A new report shows Lubbock's State Supported Living Center, formerly known as the Lubbock State School, is overwhelmingly noncompliant with safety and health provisions, only meeting requirements of 37 areas out of the 171.
The facility has 211 residents who all have some sort of intellectual disability. In addition, many require medical attention from physical disabilities and mental health problems.
Back in 2009, the facility became the center of an abuse and neglect investigation that led to an inquiry across the state into other similar facilities.
As a result, the Department of Justice made a settlement with the State of Texas that set guidelines for these facilities to gradually reach 100% compliance over the next 4 to 5 years with evaluations done every 6 months.
In 2009, Lubbock's facility was only at 20% compliance and the latest report reveals that in 4 years they've only improved to 23%. However, there were 73 areas that did show improvement.
According to Cecilia Cavuto, press secretary for the Texas Department of Aging and Disabilities, because of strict reporting requirements for abuse or neglect, the state expects several minor infractions. They closely evaluate if the allegation can truly be substantiated.
The report notes that a significant area of improvement is the use of less intrusive methods to restrain patients. The report also says the "leadership and staff are to be strongly commended once again for their commitment to zero tolerance of abuse and neglect."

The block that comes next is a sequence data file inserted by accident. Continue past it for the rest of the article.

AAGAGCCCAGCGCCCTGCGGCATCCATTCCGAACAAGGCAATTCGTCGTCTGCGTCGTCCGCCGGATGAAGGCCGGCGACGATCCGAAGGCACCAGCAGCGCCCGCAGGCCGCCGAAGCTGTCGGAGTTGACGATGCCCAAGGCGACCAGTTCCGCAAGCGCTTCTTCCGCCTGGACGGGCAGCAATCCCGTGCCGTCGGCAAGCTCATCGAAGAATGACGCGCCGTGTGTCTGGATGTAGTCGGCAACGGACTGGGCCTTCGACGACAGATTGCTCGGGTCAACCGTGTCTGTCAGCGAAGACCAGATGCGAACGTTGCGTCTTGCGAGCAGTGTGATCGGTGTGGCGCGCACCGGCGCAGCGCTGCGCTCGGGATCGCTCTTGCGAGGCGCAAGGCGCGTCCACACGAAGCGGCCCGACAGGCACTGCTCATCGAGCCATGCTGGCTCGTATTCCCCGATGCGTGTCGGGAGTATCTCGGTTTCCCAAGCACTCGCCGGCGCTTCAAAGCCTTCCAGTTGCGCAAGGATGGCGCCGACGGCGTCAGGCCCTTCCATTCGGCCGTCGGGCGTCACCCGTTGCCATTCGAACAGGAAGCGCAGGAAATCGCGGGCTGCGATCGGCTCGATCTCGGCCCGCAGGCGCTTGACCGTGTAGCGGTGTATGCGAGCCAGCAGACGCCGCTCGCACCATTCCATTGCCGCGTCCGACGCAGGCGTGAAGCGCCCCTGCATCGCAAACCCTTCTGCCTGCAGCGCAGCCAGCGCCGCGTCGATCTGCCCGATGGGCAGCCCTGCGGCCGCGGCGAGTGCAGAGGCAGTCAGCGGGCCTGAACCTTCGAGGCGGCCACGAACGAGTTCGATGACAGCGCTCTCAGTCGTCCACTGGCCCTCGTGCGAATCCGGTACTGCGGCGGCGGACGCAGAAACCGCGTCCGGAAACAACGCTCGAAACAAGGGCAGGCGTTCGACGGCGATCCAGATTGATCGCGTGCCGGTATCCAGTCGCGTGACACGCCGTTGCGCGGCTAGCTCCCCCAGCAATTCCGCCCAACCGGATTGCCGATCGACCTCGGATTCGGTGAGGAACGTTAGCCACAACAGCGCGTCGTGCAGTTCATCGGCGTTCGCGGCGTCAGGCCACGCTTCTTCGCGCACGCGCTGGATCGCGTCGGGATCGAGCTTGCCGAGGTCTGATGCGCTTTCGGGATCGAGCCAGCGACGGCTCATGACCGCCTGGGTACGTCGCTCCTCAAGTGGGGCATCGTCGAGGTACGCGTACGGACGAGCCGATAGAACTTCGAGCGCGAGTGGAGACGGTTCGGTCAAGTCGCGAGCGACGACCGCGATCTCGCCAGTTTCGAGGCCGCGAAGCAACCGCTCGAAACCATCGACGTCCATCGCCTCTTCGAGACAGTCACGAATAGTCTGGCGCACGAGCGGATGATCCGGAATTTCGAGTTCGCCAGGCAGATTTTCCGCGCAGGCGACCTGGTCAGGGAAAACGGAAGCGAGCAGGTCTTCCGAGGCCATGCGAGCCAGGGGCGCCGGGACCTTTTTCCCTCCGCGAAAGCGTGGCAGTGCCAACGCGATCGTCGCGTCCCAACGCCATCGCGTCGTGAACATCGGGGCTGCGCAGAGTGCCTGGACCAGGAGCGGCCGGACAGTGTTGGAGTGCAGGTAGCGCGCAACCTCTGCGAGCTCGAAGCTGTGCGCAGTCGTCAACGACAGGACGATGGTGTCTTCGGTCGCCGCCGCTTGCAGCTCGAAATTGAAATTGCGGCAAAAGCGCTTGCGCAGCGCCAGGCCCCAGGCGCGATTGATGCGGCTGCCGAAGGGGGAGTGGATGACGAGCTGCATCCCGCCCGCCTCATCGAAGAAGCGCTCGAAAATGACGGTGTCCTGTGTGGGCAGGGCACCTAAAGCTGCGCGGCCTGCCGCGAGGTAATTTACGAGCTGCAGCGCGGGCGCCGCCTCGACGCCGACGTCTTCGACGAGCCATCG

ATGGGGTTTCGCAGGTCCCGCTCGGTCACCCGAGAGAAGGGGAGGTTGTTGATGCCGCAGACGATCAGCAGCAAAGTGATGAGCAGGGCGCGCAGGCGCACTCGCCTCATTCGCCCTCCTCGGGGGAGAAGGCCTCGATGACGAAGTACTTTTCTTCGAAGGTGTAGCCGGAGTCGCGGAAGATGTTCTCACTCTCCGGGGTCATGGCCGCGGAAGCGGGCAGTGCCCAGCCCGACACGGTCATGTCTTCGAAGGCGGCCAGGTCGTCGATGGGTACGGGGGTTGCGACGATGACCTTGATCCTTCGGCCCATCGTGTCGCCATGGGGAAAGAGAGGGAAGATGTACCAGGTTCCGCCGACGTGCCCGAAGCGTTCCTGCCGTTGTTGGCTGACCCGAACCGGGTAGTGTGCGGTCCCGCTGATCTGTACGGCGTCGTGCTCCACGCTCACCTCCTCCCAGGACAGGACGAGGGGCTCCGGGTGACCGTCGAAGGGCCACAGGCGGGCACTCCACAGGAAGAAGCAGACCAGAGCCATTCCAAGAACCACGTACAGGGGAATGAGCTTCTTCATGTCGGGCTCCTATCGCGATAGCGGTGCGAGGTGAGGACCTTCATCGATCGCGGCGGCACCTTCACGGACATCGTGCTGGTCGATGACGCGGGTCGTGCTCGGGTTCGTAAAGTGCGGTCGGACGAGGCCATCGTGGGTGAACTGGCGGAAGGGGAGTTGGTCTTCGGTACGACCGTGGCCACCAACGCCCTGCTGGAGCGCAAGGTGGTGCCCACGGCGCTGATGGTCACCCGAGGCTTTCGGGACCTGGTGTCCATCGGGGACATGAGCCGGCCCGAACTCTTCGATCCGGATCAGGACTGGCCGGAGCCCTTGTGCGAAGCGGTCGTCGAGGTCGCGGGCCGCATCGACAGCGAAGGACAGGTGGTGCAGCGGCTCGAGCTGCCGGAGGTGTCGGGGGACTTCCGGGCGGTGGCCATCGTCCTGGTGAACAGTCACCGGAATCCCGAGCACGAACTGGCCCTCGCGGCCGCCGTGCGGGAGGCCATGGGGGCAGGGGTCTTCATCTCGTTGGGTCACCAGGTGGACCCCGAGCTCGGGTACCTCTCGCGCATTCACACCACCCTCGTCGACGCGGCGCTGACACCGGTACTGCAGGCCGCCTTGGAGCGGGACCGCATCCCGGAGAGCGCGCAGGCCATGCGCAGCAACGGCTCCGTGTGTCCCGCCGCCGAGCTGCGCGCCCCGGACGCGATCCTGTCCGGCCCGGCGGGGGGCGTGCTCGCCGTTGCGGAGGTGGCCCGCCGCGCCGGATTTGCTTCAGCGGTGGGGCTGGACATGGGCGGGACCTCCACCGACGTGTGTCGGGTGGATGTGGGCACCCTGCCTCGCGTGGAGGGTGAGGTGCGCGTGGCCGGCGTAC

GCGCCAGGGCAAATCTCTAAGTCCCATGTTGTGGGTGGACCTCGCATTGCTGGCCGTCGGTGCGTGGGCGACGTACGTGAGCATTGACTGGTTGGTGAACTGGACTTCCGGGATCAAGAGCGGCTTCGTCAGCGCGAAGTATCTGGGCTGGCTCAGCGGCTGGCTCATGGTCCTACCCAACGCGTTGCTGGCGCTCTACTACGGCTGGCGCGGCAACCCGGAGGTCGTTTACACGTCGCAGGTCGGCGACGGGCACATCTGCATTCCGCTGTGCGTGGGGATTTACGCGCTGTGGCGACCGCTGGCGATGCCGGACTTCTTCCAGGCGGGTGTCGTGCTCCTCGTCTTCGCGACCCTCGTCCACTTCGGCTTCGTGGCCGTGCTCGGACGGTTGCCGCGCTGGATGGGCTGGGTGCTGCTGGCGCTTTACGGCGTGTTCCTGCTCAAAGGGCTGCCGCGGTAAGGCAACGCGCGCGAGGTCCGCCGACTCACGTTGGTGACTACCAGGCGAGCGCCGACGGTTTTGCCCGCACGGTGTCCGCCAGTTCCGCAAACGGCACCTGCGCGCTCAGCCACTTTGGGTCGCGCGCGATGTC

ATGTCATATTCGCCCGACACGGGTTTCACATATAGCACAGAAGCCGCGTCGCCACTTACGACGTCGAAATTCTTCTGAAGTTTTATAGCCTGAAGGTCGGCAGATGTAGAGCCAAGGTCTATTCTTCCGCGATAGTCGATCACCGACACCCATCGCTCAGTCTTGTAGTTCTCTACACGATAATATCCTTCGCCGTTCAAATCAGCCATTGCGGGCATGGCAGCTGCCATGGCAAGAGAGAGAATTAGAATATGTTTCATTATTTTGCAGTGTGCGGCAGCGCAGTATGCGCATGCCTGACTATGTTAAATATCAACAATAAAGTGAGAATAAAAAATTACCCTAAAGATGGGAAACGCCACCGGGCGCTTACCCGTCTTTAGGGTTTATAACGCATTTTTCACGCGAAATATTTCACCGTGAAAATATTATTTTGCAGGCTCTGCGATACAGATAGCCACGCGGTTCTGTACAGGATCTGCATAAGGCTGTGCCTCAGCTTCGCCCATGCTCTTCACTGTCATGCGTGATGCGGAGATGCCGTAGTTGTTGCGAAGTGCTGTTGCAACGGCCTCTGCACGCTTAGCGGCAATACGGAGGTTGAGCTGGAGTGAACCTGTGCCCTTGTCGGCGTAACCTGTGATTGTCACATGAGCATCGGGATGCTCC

While there were several areas of improvements, many still did not reach compliance. Supervising attorney Beth Mitchell with the Disability Rights of Texas advocacy group says lack of progress over the years is simply unacceptable.
"One of the big concerns is medications not being passed out properly and people are not getting their medications. That could lead to disastrous results. There were also reports involving feeding tube not being placed or use properly," Mitchell said. "I mean, these should be very big concerns. These are people who can't speak out mostly for themselves and are really dependent on the care of other people."
Mitchell also says the report shows some areas regressed rather than stayed the same or improve.
There are no penalties for not reaching compliance by the end of the year but Cavuto says they are working very diligently to fix the issues.
"Our top priority is to make sure our residents are receiving their services in a safe environment. We are not going to relax on any effort to make sure that they are not being abused or neglected," said. "Our goal is to fix the system long term."
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